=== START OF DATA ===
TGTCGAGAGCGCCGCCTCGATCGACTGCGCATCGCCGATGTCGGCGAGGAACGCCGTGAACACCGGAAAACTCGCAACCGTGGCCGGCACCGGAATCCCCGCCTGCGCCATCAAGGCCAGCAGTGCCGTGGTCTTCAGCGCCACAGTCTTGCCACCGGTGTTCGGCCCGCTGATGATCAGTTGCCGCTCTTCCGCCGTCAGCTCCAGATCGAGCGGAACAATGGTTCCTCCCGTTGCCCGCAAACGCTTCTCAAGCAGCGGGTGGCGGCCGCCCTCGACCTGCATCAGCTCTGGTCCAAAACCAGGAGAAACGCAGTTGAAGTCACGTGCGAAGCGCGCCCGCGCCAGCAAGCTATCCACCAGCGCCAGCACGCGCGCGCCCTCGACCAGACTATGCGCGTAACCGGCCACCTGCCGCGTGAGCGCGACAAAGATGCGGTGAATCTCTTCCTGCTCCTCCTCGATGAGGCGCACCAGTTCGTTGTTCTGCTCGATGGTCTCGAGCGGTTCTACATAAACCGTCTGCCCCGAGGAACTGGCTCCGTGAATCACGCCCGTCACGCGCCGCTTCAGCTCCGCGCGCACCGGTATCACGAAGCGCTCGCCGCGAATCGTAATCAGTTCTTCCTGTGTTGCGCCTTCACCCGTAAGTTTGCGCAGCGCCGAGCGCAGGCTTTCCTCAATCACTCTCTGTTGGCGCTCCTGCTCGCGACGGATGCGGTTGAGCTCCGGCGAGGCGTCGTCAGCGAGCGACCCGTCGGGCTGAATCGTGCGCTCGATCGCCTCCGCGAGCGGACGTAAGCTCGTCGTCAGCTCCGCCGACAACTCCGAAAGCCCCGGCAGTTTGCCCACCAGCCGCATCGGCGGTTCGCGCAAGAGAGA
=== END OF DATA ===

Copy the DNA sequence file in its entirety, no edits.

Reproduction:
TGTCGAGAGCGCCGCCTCGATCGACTGCGCATCGCCGATGTCGGCGAGGAACGCCGTGAACACCGGAAAACTCGCAACCGTGGCCGGCACCGGAATCCCCGCCTGCGCCATCAAGGCCAGCAGTGCCGTGGTCTTCAGCGCCACAGTCTTGCCACCGGTGTTCGGCCCGCTGATGATCAGTTGCCGCTCTTCCGCCGTCAGCTCCAGATCGAGCGGAACAATGGTTCCTCCCGTTGCCCGCAAACGCTTCTCAAGCAGCGGGTGGCGGCCGCCCTCGACCTGCATCAGCTCTGGTCCAAAACCAGGAGAAACGCAGTTGAAGTCACGTGCGAAGCGCGCCCGCGCCAGCAAGCTATCCACCAGCGCCAGCACGCGCGCGCCCTCGACCAGACTATGCGCGTAACCGGCCACCTGCCGCGTGAGCGCGACAAAGATGCGGTGAATCTCTTCCTGCTCCTCCTCGATGAGGCGCACCAGTTCGTTGTTCTGCTCGATGGTCTCGAGCGGTTCTACATAAACCGTCTGCCCCGAGGAACTGGCTCCGTGAATCACGCCCGTCACGCGCCGCTTCAGCTCCGCGCGCACCGGTATCACGAAGCGCTCGCCGCGAATCGTAATCAGTTCTTCCTGTGTTGCGCCTTCACCCGTAAGTTTGCGCAGCGCCGAGCGCAGGCTTTCCTCAATCACTCTCTGTTGGCGCTCCTGCTCGCGACGGATGCGGTTGAGCTCCGGCGAGGCGTCGTCAGCGAGCGACCCGTCGGGCTGAATCGTGCGCTCGATCGCCTCCGCGAGCGGACGTAAGCTCGTCGTCAGCTCCGCCGACAACTCCGAAAGCCCCGGCAGTTTGCCCACCAGCCGCATCGGCGGTTCGCGCAAGAGAGA